RCVS is a major mimic of central nervous system vasculitis and should be distinguished from it given the difference in the treatment and the outlook between the two disorders.

Abnormality in the control of brain blood vessel pressure is believed to be the critical element in the pathophysiology of RCVS. The alteration in vascular tone may be spontaneous or evoked by various exogenous or endogenous factors. There is no evidence of vasculitic changes in the brain tissue in RCVS.

It is essential for clinicians evaluating patients for CNS vasculitis to be aware of RCVS and to distinguish it from CNS vasculitis. Treatment of RCVS does not require immunosuppressive medications (chronic use of high dose steroids and chemotherapy), as is the case with CNS vasculitis.

Treatment

CNS vasculitis is usually treated with steroids. High-dose steroids such as prednisone, in combination with cyclophosphamide (a medication that decreases the immune system’s response to autoimmune diseases), are generally used. In some cases, high-dose steroids alone are tried first; if that does not effectively treat the disease, cyclophosphamide is added. Treatment must be continued for a prolonged period, sometimes for life.

If the patient has another illness (such as lupus) that is related to the vasculitis, then that illness also needs to be treated.

Revision: September 2012

The Vasculitis Foundation gratefully acknowledges Dr. Rula Hajj-Ali of the Cleveland Center for Vasculitis Care and Research, for her expertise and contribution in compiling this information.

Click here to get the Central Nervous System vasculitis brochure in PDF format

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Participation in Clinical Trials is one way you can help advance research into finding better treatments and perhaps even a cure for vasculitis!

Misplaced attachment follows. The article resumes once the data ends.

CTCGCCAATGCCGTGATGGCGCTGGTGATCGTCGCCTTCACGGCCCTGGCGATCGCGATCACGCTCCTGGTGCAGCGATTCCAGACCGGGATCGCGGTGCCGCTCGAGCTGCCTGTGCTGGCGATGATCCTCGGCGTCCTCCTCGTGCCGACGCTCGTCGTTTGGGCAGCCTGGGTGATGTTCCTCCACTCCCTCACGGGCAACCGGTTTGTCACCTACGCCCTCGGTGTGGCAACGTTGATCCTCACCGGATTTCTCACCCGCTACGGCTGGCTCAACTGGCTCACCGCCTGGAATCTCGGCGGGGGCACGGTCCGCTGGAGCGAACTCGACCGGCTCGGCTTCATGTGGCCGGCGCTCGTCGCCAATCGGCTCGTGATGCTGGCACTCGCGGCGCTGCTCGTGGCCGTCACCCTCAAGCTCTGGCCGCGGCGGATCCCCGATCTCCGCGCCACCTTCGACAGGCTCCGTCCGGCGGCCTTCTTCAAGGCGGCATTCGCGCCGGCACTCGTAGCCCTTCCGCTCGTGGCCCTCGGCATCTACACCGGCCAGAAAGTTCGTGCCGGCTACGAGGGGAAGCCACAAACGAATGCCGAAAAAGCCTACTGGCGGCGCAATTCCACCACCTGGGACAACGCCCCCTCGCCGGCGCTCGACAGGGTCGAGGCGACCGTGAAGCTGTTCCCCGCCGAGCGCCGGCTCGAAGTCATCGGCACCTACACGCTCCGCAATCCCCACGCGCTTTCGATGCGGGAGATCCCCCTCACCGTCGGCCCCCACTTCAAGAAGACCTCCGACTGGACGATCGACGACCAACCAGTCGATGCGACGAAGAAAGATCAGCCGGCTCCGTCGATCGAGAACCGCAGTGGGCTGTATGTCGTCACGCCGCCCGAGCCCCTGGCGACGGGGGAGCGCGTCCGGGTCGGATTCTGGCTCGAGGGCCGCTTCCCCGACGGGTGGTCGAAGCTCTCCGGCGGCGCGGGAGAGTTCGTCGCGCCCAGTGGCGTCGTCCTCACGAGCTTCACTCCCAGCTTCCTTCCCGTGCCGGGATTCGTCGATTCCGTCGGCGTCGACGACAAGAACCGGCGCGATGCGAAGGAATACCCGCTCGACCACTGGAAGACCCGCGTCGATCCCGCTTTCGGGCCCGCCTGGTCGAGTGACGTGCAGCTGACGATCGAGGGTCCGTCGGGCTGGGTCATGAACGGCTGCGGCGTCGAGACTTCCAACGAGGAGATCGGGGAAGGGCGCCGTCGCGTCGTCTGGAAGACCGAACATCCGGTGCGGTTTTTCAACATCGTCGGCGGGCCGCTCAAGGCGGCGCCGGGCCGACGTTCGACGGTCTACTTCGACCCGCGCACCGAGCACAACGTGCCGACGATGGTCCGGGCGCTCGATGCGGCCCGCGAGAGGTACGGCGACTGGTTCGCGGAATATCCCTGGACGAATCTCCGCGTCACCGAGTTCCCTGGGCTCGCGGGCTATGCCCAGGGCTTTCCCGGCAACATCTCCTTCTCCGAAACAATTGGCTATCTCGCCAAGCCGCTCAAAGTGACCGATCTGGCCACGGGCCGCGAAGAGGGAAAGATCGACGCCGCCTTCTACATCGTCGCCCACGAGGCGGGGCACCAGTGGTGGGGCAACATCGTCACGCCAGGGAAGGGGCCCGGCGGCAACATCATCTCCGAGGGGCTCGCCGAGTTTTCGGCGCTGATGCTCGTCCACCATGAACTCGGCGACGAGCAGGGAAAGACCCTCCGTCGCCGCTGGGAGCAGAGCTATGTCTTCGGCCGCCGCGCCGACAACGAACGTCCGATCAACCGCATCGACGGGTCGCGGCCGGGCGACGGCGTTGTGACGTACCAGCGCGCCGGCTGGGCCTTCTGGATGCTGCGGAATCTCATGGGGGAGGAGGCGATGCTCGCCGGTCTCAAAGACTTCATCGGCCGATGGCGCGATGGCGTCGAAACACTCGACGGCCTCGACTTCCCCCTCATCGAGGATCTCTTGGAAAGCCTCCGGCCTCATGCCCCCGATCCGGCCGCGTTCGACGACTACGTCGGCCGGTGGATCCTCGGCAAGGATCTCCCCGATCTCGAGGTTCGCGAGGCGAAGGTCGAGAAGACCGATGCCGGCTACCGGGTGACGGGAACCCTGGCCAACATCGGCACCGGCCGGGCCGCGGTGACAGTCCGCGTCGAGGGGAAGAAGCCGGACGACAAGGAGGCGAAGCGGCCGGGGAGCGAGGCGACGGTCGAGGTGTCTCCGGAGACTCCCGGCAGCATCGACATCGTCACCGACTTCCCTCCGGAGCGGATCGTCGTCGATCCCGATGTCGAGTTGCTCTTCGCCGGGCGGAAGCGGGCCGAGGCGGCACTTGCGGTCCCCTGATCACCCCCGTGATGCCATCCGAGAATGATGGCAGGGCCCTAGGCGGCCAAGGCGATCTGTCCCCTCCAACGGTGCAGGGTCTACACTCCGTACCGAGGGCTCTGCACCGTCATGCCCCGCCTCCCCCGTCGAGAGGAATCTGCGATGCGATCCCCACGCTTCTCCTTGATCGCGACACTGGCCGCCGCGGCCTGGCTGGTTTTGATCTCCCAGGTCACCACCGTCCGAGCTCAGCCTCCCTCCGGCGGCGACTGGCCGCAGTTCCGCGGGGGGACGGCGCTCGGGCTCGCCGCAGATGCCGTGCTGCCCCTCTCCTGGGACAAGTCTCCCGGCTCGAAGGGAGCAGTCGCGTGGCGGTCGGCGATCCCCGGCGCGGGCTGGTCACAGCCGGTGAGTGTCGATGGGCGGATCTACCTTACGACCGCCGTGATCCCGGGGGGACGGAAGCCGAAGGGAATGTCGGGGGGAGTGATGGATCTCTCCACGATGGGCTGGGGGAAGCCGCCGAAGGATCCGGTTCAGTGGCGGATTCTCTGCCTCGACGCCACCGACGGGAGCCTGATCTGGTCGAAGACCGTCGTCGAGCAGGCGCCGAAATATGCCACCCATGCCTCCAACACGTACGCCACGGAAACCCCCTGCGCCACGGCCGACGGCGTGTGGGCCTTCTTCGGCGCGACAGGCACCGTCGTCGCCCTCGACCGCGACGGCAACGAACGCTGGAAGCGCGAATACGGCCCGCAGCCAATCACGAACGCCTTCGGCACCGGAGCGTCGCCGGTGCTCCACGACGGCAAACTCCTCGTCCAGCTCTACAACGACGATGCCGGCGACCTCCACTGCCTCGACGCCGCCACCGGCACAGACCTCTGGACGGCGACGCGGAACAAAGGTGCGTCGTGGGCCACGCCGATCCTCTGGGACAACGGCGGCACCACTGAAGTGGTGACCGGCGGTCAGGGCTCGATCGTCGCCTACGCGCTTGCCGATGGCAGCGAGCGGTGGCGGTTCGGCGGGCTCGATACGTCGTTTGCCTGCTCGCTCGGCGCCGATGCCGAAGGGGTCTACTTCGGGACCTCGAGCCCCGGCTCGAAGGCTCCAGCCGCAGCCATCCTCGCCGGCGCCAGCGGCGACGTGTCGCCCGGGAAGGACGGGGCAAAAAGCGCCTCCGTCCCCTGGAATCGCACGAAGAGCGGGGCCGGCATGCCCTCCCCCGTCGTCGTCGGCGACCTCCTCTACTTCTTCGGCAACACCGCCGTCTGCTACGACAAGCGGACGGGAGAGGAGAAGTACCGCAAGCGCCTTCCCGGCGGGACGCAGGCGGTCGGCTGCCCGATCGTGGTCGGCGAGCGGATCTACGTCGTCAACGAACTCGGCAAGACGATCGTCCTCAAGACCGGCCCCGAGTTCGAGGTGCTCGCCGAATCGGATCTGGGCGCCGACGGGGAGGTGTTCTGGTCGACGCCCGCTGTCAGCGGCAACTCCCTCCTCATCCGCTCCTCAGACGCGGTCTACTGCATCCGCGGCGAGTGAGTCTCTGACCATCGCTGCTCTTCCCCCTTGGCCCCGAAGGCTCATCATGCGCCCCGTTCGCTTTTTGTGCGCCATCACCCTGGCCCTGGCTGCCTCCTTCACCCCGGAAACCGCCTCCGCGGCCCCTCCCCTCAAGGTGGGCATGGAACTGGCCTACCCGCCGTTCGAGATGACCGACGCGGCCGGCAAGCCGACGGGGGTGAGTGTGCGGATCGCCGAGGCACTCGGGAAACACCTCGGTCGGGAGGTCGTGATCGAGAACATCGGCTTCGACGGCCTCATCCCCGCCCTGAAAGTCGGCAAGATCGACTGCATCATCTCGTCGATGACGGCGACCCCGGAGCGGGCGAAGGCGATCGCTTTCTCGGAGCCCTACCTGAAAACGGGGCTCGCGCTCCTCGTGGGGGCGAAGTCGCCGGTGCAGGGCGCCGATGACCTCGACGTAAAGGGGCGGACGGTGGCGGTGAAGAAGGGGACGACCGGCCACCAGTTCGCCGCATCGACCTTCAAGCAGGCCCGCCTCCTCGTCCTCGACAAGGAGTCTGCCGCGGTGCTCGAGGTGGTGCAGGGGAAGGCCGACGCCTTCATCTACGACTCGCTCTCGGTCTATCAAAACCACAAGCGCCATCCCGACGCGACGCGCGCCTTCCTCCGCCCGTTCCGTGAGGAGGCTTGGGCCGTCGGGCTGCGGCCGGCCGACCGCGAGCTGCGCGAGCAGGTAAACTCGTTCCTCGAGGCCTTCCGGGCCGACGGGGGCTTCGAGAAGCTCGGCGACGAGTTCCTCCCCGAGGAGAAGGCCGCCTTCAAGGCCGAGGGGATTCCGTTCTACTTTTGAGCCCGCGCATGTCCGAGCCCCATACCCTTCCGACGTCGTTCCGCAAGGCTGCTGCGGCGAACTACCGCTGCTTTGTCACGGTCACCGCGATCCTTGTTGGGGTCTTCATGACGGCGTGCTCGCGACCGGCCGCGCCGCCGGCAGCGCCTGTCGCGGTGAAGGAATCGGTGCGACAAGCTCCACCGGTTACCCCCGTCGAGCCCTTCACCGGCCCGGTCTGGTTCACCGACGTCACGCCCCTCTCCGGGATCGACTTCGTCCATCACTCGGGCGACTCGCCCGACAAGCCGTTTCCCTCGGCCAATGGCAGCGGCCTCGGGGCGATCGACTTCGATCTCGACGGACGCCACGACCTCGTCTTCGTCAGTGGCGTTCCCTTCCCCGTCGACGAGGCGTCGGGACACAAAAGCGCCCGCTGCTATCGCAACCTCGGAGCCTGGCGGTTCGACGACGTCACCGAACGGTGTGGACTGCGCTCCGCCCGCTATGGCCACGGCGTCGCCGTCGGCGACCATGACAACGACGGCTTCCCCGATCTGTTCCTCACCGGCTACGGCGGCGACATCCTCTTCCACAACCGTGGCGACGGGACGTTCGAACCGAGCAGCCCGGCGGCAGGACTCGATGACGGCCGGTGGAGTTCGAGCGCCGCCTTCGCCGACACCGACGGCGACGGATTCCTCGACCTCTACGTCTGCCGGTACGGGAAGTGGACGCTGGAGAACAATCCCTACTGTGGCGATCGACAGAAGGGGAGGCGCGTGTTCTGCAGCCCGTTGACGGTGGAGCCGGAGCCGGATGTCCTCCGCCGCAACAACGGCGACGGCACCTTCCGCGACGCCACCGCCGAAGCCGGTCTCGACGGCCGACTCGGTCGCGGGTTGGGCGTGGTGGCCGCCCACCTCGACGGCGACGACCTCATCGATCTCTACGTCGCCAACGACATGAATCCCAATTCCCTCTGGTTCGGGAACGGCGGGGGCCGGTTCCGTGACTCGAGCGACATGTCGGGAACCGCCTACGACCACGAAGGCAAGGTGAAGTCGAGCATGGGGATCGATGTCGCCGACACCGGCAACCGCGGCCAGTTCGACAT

Learn how you can participate in clinical trials - National Institutes of Health

Vasculitis Foundation Fellowship Program

The Vasculitis Foundation Fellowship provides the opportunity for one- or two- year tracks designed to support the training of physician scientists who wish to gain clinical expertise in vasculitis and who may also wish to pursue an investigational career in this field. The fellowship will be conducted through Vasculitis Centers where there has been a track record of training individuals in vasculitis.

"The Vasculitis Foundation is committed to creating greater awareness and interest in vasculitis," said Joyce Kullman, executive director of the VF. "We hope that our new Vasculitis Foundation Fellowship will encourage medical professionals to pursue careers in patient care and research linked to vasculitis."

The Vasculitis Foundation Fellowship is possible thanks to the generous support of Genentech, Inc., and Biogen Idec and many other generous individual and corporate donors. For more information on how you may donate to the Vasculitis Foundation Fellowship, visit the donate page.

Medical Institutions

The Vasculitis Foundation encourages vasculitis patients to seek expert medical care for diagnosis and treatment of the disease. The VF works closely with vasculitis experts and centers around the world to ensure patients have access to the most up-to-date medical care.

The Vasculitis Clinical Research Consortium (VCRC) is an integrated group of academic medical centers, patient support organizations, and clinical research resources dedicated to conducting clinical research in different forms of vasculitis and improving the care of patients with vasculitis.